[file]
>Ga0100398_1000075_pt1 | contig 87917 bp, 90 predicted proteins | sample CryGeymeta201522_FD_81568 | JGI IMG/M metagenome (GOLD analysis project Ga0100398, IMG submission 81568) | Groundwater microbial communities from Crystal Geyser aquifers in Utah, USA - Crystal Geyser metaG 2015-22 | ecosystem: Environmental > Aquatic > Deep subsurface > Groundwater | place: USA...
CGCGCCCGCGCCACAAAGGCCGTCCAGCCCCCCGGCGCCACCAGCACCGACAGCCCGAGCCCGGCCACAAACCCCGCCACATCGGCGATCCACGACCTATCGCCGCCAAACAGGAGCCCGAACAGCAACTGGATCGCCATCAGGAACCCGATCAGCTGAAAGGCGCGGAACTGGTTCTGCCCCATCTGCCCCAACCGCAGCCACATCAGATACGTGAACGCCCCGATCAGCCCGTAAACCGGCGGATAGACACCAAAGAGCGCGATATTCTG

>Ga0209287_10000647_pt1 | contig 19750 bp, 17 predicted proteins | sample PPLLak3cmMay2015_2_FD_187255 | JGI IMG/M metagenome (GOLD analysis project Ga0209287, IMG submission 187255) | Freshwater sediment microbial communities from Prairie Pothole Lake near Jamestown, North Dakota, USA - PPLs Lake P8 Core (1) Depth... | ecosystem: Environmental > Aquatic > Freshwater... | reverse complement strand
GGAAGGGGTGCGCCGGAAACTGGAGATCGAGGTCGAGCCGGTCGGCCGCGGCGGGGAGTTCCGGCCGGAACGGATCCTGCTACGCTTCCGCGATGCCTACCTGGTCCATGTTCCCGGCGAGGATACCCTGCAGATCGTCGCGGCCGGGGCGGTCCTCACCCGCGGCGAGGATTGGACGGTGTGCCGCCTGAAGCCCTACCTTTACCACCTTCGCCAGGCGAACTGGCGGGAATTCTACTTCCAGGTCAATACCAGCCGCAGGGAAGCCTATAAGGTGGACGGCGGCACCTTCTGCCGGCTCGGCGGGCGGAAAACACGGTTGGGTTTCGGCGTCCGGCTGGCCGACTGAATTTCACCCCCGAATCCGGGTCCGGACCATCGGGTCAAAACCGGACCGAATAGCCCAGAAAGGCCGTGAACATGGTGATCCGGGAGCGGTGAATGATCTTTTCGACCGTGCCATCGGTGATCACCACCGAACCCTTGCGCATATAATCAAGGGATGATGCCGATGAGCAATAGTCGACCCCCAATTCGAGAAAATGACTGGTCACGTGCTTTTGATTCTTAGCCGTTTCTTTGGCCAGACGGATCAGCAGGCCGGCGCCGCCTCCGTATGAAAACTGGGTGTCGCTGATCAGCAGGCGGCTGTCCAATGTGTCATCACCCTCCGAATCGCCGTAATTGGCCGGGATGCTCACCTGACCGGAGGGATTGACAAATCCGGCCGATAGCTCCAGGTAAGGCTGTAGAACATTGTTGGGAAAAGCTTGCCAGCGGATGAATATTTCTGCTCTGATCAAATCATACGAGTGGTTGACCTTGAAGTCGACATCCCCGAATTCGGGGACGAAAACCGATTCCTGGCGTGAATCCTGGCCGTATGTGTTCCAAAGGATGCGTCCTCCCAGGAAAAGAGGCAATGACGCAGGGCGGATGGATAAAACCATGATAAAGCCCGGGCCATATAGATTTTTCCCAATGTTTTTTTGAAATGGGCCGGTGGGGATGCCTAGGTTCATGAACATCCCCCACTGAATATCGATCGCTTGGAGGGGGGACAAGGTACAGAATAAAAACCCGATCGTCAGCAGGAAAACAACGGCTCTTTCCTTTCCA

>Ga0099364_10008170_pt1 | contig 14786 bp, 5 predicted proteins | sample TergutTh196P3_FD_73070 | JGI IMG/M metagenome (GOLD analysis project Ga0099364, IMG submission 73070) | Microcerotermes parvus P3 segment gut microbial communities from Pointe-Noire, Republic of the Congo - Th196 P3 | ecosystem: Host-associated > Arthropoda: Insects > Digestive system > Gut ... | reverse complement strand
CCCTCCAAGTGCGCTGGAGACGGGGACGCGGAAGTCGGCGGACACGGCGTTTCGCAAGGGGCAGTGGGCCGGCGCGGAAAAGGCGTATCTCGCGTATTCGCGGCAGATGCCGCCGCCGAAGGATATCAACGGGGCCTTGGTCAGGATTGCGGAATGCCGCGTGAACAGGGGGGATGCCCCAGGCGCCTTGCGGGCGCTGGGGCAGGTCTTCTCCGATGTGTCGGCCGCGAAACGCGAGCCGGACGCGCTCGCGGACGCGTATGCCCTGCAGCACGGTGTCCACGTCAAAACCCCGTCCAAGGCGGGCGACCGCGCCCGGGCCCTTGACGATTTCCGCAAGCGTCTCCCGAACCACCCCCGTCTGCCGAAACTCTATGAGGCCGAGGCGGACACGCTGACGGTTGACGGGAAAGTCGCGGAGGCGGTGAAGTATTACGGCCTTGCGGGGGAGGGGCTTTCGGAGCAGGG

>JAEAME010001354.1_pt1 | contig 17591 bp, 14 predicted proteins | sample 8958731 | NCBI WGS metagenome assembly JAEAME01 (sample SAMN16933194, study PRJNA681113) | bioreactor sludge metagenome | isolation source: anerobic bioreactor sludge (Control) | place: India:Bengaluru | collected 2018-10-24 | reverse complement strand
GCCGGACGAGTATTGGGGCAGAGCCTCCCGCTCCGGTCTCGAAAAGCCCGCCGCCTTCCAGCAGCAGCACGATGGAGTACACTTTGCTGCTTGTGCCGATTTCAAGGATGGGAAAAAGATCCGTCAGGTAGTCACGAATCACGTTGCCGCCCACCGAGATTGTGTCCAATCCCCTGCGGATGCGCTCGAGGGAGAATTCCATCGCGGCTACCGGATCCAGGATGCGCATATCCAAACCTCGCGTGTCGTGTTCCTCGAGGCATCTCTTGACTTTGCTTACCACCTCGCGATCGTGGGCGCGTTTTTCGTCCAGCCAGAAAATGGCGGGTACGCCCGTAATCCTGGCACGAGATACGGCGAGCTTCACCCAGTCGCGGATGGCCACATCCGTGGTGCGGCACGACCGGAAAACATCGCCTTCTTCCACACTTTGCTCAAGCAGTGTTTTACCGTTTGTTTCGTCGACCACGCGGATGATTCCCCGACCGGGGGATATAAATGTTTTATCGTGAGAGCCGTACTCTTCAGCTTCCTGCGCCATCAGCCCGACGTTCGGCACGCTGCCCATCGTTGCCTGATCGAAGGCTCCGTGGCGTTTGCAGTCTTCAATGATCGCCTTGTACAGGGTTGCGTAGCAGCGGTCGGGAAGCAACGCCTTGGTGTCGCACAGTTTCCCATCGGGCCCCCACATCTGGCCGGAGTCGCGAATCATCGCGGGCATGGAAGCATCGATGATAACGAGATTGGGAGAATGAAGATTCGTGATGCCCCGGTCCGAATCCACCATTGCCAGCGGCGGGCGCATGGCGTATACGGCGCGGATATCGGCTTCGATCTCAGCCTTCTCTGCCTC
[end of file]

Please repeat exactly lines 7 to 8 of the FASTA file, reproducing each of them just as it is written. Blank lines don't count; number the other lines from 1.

>JAEAME010001354.1_pt1 | contig 17591 bp, 14 predicted proteins | sample 8958731 | NCBI WGS metagenome assembly JAEAME01 (sample SAMN16933194, study PRJNA681113) | bioreactor sludge metagenome | isolation source: anerobic bioreactor sludge (Control) | place: India:Bengaluru | collected 2018-10-24 | reverse complement strand
GCCGGACGAGTATTGGGGCAGAGCCTCCCGCTCCGGTCTCGAAAAGCCCGCCGCCTTCCAGCAGCAGCACGATGGAGTACACTTTGCTGCTTGTGCCGATTTCAAGGATGGGAAAAAGATCCGTCAGGTAGTCACGAATCACGTTGCCGCCCACCGAGATTGTGTCCAATCCCCTGCGGATGCGCTCGAGGGAGAATTCCATCGCGGCTACCGGATCCAGGATGCGCATATCCAAACCTCGCGTGTCGTGTTCCTCGAGGCATCTCTTGACTTTGCTTACCACCTCGCGATCGTGGGCGCGTTTTTCGTCCAGCCAGAAAATGGCGGGTACGCCCGTAATCCTGGCACGAGATACGGCGAGCTTCACCCAGTCGCGGATGGCCACATCCGTGGTGCGGCACGACCGGAAAACATCGCCTTCTTCCACACTTTGCTCAAGCAGTGTTTTACCGTTTGTTTCGTCGACCACGCGGATGATTCCCCGACCGGGGGATATAAATGTTTTATCGTGAGAGCCGTACTCTTCAGCTTCCTGCGCCATCAGCCCGACGTTCGGCACGCTGCCCATCGTTGCCTGATCGAAGGCTCCGTGGCGTTTGCAGTCTTCAATGATCGCCTTGTACAGGGTTGCGTAGCAGCGGTCGGGAAGCAACGCCTTGGTGTCGCACAGTTTCCCATCGGGCCCCCACATCTGGCCGGAGTCGCGAATCATCGCGGGCATGGAAGCATCGATGATAACGAGATTGGGAGAATGAAGATTCGTGATGCCCCGGTCCGAATCCACCATTGCCAGCGGCGGGCGCATGGCGTATACGGCGCGGATATCGGCTTCGATCTCAGCCTTCTCTGCCTC